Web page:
bottom mount of front rack

Hacking a rear bike rack as your front rack

An extra rear bike rack just became my new front rack without much effort or extra hardware. But is it good enough for carrying some of the load next tour?

A little background: For some reason, I’ve resisted carrying anything but a handlebar bag on the front of my bike. I think it’s because I’m worried the extra capacity would cause me to overpack, but I’ve slowly warmed to the idea of distributing more weight on the front and less on the back. It might be because I carry a metric crap-ton* of weight on the back of my typical tour:

on tourIt’s time to take advantage of physics and common-sense and redistribute some of that up front.

It just so happens I have an extra rear rack lying around. Nothing too fancy, just a $20 Avenir rack that’s tested to 25 lbs when mounted on the back. I’m not too cheap to buy a “real” front rack, but after doing a little research, I saw many people (mountain bikers in particular) use platform racks and even reuse those rear racks up front. So, I decided to give it a whirl. Here’s what it looks like:

rear rack mounted as front rack

The rack faces inwardly, just as it does on the rear. I have two panniers hanging on it in this picture mainly to demo what it could look like… these are Ortlieb back rollers, so they’re a bit bigger than your typical front bags.

rear rack mounts at upper fork

The real trick, of course, is how to mount it. For the moment, I used the hardware that I used on the rear and nothing more. In order to get enough clearance for the brakes, I needed to mount the braces on the top rather than the bottom of the rack. I also had to bend the holy hell out of them, but the crossing action seems to provide a sturdy mount via the upper fork.

bottom mount of front rack

The bottom of the rack attaches at the mount point at the bottom of the fork. Because there’s an additional brazon relatively close by, I can foresee bracing the whole thing with a cross beam… perhaps even using two water bottle cages to get a little extra function, so long as it gives actual structure.

I took the bike for a quick spin in the snow today with my 9 lb city lock bungeed to the top platform to see how it felt with a moderate weight. Everything rode fine, even with the newfound oddity of having weight at that point in the bike’s geometry for the first time.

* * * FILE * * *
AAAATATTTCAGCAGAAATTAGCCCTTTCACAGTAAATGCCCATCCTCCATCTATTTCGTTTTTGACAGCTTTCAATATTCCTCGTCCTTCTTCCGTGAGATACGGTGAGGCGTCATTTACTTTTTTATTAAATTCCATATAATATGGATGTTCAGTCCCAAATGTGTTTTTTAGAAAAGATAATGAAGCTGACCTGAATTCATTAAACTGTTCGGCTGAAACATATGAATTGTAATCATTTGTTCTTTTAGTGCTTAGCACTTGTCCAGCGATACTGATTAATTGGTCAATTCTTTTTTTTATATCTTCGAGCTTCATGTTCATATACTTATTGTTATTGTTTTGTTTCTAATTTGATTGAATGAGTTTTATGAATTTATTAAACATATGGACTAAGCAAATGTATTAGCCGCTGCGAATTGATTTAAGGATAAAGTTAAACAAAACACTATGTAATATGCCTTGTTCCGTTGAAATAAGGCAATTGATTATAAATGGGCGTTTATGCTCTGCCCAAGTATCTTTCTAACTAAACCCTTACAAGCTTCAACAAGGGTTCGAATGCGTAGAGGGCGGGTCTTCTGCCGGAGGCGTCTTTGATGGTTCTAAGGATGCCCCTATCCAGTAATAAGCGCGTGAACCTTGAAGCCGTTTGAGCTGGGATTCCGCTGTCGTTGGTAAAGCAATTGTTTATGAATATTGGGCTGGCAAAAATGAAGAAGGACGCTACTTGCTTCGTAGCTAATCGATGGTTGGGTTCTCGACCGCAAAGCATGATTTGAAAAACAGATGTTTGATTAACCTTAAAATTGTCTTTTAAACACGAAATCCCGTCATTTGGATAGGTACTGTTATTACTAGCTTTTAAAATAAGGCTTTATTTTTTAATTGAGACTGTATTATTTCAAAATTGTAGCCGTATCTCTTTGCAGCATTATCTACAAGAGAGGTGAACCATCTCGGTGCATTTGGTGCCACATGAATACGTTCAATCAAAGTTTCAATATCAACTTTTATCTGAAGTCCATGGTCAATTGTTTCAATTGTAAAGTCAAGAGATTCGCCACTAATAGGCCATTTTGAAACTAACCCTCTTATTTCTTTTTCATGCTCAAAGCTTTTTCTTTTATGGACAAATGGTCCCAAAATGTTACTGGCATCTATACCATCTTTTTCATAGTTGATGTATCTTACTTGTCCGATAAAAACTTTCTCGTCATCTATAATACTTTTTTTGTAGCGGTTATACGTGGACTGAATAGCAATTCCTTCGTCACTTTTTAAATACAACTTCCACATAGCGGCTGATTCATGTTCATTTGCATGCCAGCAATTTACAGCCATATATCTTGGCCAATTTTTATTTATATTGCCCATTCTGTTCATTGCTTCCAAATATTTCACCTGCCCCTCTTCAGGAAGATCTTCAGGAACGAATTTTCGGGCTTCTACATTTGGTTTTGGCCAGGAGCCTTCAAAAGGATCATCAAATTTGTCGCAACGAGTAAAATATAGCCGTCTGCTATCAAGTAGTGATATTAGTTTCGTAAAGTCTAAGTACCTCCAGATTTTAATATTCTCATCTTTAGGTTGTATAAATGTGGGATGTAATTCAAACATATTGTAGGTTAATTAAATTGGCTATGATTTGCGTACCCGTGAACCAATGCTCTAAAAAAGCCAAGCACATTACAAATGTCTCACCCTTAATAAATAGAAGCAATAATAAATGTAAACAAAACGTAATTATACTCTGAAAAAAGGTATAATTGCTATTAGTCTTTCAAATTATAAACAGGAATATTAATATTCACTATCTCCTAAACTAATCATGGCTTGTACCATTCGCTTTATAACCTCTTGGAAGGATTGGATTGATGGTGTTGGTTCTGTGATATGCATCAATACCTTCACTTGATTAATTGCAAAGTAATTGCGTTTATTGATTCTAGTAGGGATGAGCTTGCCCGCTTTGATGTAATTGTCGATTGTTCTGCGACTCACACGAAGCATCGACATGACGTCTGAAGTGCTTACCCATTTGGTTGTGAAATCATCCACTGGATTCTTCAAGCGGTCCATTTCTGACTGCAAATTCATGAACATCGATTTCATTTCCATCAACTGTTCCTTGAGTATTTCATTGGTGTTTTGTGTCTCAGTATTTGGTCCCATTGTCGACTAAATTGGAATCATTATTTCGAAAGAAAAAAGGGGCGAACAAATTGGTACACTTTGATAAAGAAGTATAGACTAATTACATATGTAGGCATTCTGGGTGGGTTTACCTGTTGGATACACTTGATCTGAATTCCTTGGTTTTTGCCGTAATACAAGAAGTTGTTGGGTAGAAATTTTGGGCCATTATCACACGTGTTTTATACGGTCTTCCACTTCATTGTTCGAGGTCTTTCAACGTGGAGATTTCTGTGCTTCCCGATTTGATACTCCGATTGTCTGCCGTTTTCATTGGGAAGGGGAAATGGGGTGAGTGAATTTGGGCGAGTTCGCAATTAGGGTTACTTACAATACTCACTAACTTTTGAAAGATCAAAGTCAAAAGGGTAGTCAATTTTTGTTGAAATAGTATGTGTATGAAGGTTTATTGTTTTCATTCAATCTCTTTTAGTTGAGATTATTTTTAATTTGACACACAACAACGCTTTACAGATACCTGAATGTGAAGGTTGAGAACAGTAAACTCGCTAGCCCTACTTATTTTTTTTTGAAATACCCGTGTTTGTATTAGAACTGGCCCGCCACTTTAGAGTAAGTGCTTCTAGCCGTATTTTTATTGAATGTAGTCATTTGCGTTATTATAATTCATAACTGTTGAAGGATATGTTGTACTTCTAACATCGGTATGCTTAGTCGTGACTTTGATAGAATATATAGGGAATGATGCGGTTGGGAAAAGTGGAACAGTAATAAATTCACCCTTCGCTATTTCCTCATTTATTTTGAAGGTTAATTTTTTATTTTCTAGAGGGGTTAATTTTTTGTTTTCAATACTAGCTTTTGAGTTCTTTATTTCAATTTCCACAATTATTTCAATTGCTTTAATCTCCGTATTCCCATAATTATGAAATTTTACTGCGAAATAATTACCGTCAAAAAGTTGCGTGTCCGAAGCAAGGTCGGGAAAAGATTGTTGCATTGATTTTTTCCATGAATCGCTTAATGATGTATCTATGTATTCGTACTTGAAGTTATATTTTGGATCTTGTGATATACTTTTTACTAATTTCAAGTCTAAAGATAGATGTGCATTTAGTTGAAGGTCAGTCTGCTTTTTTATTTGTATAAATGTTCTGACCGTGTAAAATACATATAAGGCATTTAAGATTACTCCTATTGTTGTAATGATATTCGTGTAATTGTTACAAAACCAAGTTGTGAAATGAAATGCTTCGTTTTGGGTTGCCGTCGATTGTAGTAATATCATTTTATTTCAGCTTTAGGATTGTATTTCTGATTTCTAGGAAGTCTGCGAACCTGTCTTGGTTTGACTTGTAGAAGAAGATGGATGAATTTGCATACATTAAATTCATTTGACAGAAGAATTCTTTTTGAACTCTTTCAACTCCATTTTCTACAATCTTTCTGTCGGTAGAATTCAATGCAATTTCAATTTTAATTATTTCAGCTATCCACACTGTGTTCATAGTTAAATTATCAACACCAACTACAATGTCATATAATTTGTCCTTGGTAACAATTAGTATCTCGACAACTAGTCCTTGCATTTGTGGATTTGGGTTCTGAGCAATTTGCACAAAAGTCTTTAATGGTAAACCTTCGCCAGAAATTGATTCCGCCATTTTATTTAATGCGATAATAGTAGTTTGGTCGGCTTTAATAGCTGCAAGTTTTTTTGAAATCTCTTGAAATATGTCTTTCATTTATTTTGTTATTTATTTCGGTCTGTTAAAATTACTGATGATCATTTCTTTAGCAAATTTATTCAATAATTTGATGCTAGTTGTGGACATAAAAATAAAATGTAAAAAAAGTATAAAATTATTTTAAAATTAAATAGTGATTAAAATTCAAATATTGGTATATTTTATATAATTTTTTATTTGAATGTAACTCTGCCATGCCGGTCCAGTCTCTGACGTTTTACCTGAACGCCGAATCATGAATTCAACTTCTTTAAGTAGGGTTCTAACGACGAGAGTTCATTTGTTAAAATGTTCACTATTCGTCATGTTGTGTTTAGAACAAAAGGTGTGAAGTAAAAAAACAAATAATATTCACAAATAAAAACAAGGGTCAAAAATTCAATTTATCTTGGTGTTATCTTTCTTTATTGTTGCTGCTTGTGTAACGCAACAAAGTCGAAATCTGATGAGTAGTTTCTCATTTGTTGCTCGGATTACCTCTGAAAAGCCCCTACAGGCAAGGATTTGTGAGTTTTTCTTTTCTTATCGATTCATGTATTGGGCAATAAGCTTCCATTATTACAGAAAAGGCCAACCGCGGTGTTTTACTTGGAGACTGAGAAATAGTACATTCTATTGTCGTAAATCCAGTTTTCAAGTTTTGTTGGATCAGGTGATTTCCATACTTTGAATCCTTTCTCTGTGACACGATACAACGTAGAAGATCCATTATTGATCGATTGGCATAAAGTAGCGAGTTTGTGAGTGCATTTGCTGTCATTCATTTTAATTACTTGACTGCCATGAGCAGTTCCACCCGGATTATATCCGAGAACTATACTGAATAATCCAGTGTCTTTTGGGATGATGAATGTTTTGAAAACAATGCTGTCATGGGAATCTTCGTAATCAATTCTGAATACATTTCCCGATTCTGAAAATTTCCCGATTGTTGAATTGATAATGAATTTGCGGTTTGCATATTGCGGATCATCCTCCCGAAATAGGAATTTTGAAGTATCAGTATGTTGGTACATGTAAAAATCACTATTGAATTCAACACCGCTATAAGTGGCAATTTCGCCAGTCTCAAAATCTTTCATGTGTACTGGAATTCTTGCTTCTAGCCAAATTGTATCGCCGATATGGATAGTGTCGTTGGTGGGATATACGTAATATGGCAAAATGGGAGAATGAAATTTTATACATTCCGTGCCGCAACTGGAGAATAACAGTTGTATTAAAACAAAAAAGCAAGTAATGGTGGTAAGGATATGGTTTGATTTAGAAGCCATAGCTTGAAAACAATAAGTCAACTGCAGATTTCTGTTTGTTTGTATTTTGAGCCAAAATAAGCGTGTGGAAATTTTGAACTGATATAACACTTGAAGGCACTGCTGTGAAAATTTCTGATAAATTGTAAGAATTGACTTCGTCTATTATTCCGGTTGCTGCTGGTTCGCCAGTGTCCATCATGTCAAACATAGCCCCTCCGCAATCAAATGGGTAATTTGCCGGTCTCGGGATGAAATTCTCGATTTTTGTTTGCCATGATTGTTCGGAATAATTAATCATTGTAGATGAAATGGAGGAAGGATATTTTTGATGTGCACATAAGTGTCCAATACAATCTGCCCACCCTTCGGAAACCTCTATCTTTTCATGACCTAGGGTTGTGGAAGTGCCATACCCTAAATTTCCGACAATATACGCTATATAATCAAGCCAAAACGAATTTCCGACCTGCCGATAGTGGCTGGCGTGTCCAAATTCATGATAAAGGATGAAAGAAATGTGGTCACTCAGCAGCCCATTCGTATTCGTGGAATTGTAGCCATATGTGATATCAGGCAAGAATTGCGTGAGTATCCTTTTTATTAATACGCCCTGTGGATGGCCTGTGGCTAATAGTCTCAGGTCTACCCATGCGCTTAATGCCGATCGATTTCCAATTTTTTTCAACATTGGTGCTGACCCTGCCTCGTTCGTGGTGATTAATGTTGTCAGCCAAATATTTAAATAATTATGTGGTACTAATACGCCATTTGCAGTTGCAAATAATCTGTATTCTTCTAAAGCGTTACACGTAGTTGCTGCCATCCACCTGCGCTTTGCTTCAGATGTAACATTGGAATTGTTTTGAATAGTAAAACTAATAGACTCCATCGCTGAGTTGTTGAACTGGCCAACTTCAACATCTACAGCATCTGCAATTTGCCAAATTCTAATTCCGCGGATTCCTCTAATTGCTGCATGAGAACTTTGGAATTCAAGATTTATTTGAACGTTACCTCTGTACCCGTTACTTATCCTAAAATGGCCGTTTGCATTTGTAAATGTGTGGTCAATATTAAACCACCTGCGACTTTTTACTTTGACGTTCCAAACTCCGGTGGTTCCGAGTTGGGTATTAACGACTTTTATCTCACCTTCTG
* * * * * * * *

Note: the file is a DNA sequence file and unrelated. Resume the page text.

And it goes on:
A few initial observations:

– I don’t think it’s a good idea to ride with more than 10 pounds on this current system… those mounting brackets probably bear weight differently than when on the rear, so the flex of a heavier weight could muck things up.

– I can fix that with a secondary bracing like I mentioned above. It will probably mean using some P-clips to attach the rack to the brace, and then the brace would fasten at the mid-fork.

– I’m back and forth on using the platform or getting front panniers. I think the panniers riding lower would help distribute the overall weight better, and I did just save about $50 on a rack, right? That said, a dry bag bungeed on the platform (like this, although he attached front panniers too) would probably do the trick too… again, I’m not too cheap to get these things, but why not save a few bucks if form and function are served?

More to come on this project. What kinds of hacks have you been up to lately?


*1 metric crap-ton = approximately 40 pounds

2 comments

    • Tim Mooney says:

      I think this method is solid but might not be for everyone. I like reusing and avoiding buying new things when possible, but I also accept that functionality may not be optimal. Good front racks can keep the weight low, which is better from a physics and distribution perspective. It also allows more weight up front than my hacked method. Still, I’ve grown accustomed to my platform rack and I dont have any plans to change. Good luck with your hack!

What do you think?